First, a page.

|December 16th, 2023
|house, housing, kids
This afternoon we were walking Lily (9y) to a sleepover and we passed one of the nearby playgrounds. Lily and Anna (7y) saw some school friends and ran ahead to say hi. Anna wanted to stay and play, and I asked one of the parents if they'd be up for having Anna while I finished the dropoff. They were happy to (we take each other's kids a decent amount) and Anna got to have a much more fun half hour. Then, after I got back, we hung out at the playground with friends for a while longer before heading home for dinner.
This certainly would have been possible to arrange intentionally, with a bunch of communication, but if we had been driving I expect Anna wouldn't have ended up spending this time with her friends. I would guess that the majority of times we go out we run into someone, though it's much more common that we stop and hang out together than leave one of the kids and split up.
This sort of thing wasn't a common experience at all in the West Medford neighborhood I grew up in. It's an area not far from here, but probably only a third the density: the lots are about twice the size and there are more single-family houses. Distances meant we would usually drive, and even if our family had decided to primarily walk you don't run into friends when out walking unless your friends also tend to be out on foot. Another contribution is also that our kids' school is very close and draws mostly from the immediate neighborhood, which means their friends are almost all within easy walking distance. Whereas my elementary school drew from all over Medford and I only had one school friend whose house I could walk to, and only for two of the six years.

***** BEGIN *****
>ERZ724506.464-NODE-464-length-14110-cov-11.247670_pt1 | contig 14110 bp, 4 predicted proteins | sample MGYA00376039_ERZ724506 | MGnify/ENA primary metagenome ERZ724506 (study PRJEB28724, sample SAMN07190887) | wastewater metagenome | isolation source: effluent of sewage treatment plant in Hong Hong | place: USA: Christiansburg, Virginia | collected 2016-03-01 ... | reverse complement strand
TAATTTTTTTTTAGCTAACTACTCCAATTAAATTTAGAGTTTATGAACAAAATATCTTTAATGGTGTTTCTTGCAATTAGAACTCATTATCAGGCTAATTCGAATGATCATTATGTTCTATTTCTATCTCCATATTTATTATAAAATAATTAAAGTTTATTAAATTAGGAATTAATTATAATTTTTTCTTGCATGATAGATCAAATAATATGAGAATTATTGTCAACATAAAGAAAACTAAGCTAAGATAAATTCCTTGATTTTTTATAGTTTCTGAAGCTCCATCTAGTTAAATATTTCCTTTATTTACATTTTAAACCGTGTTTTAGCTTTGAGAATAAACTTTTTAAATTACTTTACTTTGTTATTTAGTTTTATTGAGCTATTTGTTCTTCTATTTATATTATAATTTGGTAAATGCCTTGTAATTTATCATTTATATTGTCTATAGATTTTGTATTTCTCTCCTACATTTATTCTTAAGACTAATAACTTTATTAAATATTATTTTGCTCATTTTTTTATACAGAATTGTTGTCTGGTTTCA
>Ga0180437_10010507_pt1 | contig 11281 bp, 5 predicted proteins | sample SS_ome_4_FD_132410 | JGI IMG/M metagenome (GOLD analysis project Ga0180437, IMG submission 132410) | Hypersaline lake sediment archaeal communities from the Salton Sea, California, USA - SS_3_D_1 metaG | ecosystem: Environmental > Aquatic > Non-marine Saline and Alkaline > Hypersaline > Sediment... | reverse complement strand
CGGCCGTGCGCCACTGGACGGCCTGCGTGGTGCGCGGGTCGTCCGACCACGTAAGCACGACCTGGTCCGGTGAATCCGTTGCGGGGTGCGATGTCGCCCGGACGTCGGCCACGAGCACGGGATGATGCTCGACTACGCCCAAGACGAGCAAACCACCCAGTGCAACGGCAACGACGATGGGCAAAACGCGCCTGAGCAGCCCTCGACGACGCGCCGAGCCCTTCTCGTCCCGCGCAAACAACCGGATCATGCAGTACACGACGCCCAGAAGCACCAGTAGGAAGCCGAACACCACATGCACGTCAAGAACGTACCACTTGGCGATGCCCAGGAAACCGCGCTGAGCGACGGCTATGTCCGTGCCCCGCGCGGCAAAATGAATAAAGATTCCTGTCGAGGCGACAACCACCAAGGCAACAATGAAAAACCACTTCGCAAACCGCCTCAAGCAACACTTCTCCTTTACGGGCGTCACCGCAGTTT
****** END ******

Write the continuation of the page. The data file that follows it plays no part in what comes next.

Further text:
Americans often worry that increasing density would lead to their neighborhoods becoming impersonal. As someone who lives in one of the densest municipalities in the country, I think this is backwards: proximity fosters community.